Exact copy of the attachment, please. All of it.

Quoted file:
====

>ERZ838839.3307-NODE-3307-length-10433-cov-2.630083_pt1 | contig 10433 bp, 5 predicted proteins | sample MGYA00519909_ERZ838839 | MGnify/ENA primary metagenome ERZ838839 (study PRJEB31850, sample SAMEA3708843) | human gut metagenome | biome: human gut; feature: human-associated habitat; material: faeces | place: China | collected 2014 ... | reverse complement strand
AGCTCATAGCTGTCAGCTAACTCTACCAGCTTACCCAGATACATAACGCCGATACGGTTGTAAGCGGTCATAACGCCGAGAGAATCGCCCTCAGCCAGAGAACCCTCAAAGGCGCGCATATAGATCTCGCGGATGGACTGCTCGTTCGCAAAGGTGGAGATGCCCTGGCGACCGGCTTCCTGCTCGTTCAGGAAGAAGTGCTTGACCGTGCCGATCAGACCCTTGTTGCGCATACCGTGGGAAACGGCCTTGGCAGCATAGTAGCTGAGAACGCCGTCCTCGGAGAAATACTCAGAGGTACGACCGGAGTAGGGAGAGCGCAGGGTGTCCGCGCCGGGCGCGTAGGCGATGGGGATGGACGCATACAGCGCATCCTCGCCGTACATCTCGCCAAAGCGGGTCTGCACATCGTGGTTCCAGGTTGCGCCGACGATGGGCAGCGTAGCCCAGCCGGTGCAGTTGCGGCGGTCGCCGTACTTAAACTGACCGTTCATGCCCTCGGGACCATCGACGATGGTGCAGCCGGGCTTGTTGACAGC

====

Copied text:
>ERZ838839.3307-NODE-3307-length-10433-cov-2.630083_pt1 | contig 10433 bp, 5 predicted proteins | sample MGYA00519909_ERZ838839 | MGnify/ENA primary metagenome ERZ838839 (study PRJEB31850, sample SAMEA3708843) | human gut metagenome | biome: human gut; feature: human-associated habitat; material: faeces | place: China | collected 2014 ... | reverse complement strand
AGCTCATAGCTGTCAGCTAACTCTACCAGCTTACCCAGATACATAACGCCGATACGGTTGTAAGCGGTCATAACGCCGAGAGAATCGCCCTCAGCCAGAGAACCCTCAAAGGCGCGCATATAGATCTCGCGGATGGACTGCTCGTTCGCAAAGGTGGAGATGCCCTGGCGACCGGCTTCCTGCTCGTTCAGGAAGAAGTGCTTGACCGTGCCGATCAGACCCTTGTTGCGCATACCGTGGGAAACGGCCTTGGCAGCATAGTAGCTGAGAACGCCGTCCTCGGAGAAATACTCAGAGGTACGACCGGAGTAGGGAGAGCGCAGGGTGTCCGCGCCGGGCGCGTAGGCGATGGGGATGGACGCATACAGCGCATCCTCGCCGTACATCTCGCCAAAGCGGGTCTGCACATCGTGGTTCCAGGTTGCGCCGACGATGGGCAGCGTAGCCCAGCCGGTGCAGTTGCGGCGGTCGCCGTACTTAAACTGACCGTTCATGCCCTCGGGACCATCGACGATGGTGCAGCCGGGCTTGTTGACAGC